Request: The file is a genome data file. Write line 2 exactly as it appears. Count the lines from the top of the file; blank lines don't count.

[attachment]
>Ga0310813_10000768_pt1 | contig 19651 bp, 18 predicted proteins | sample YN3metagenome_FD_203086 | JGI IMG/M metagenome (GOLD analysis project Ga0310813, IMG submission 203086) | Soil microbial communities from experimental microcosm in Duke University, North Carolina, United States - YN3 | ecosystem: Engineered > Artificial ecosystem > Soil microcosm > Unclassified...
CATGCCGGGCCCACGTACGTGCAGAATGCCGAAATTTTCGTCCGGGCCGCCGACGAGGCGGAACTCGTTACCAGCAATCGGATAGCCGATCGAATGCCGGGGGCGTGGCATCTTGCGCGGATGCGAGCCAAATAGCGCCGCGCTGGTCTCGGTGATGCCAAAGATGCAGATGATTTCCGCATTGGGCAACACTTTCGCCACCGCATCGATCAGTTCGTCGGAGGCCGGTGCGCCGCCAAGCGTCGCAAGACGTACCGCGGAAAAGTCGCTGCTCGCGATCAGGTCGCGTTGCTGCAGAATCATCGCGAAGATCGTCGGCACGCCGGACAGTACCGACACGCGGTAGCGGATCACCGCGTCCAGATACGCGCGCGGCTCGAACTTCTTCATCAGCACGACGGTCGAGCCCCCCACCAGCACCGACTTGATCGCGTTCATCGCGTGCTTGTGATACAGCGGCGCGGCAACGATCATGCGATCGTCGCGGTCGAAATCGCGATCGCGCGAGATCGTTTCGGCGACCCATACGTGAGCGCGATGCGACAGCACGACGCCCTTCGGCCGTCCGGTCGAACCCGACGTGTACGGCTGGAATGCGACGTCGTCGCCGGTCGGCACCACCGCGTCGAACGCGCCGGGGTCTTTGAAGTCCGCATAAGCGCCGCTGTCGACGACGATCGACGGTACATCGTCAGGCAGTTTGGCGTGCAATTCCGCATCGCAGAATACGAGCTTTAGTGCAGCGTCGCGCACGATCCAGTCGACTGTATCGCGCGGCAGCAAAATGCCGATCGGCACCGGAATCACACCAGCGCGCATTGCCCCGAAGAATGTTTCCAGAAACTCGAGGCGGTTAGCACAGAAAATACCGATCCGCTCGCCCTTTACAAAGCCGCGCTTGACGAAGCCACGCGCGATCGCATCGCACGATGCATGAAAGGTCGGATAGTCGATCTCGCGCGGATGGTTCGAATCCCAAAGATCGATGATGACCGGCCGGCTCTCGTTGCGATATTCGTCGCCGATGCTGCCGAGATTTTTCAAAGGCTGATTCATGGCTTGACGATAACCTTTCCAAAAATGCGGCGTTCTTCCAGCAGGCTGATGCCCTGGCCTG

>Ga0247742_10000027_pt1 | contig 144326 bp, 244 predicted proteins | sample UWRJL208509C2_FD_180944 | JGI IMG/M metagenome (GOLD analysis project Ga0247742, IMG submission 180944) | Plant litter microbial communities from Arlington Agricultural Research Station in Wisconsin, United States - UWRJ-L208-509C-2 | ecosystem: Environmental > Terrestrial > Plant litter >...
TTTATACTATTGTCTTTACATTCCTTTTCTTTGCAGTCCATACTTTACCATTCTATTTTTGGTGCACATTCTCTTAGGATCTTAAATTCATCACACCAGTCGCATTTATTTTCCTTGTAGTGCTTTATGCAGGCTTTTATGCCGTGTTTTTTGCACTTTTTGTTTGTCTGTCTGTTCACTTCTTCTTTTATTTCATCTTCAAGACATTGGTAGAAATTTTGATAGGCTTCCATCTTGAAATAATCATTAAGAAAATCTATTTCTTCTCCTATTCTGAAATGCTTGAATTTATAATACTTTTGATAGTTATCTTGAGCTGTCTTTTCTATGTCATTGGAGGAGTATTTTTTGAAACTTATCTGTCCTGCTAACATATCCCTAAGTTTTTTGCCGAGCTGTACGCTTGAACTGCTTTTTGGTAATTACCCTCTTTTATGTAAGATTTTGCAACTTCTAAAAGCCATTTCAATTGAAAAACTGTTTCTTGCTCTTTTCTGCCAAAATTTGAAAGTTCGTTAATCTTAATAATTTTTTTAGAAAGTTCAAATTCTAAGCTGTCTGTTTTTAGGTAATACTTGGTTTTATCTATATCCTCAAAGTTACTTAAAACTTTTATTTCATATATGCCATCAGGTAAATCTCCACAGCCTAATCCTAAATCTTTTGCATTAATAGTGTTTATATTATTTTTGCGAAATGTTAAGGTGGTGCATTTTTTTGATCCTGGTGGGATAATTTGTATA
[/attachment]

CATGCCGGGCCCACGTACGTGCAGAATGCCGAAATTTTCGTCCGGGCCGCCGACGAGGCGGAACTCGTTACCAGCAATCGGATAGCCGATCGAATGCCGGGGGCGTGGCATCTTGCGCGGATGCGAGCCAAATAGCGCCGCGCTGGTCTCGGTGATGCCAAAGATGCAGATGATTTCCGCATTGGGCAACACTTTCGCCACCGCATCGATCAGTTCGTCGGAGGCCGGTGCGCCGCCAAGCGTCGCAAGACGTACCGCGGAAAAGTCGCTGCTCGCGATCAGGTCGCGTTGCTGCAGAATCATCGCGAAGATCGTCGGCACGCCGGACAGTACCGACACGCGGTAGCGGATCACCGCGTCCAGATACGCGCGCGGCTCGAACTTCTTCATCAGCACGACGGTCGAGCCCCCCACCAGCACCGACTTGATCGCGTTCATCGCGTGCTTGTGATACAGCGGCGCGGCAACGATCATGCGATCGTCGCGGTCGAAATCGCGATCGCGCGAGATCGTTTCGGCGACCCATACGTGAGCGCGATGCGACAGCACGACGCCCTTCGGCCGTCCGGTCGAACCCGACGTGTACGGCTGGAATGCGACGTCGTCGCCGGTCGGCACCACCGCGTCGAACGCGCCGGGGTCTTTGAAGTCCGCATAAGCGCCGCTGTCGACGACGATCGACGGTACATCGTCAGGCAGTTTGGCGTGCAATTCCGCATCGCAGAATACGAGCTTTAGTGCAGCGTCGCGCACGATCCAGTCGACTGTATCGCGCGGCAGCAAAATGCCGATCGGCACCGGAATCACACCAGCGCGCATTGCCCCGAAGAATGTTTCCAGAAACTCGAGGCGGTTAGCACAGAAAATACCGATCCGCTCGCCCTTTACAAAGCCGCGCTTGACGAAGCCACGCGCGATCGCATCGCACGATGCATGAAAGGTCGGATAGTCGATCTCGCGCGGATGGTTCGAATCCCAAAGATCGATGATGACCGGCCGGCTCTCGTTGCGATATTCGTCGCCGATGCTGCCGAGATTTTTCAAAGGCTGATTCATGGCTTGACGATAACCTTTCCAAAAATGCGGCGTTCTTCCAGCAGGCTGATGCCCTGGCCTG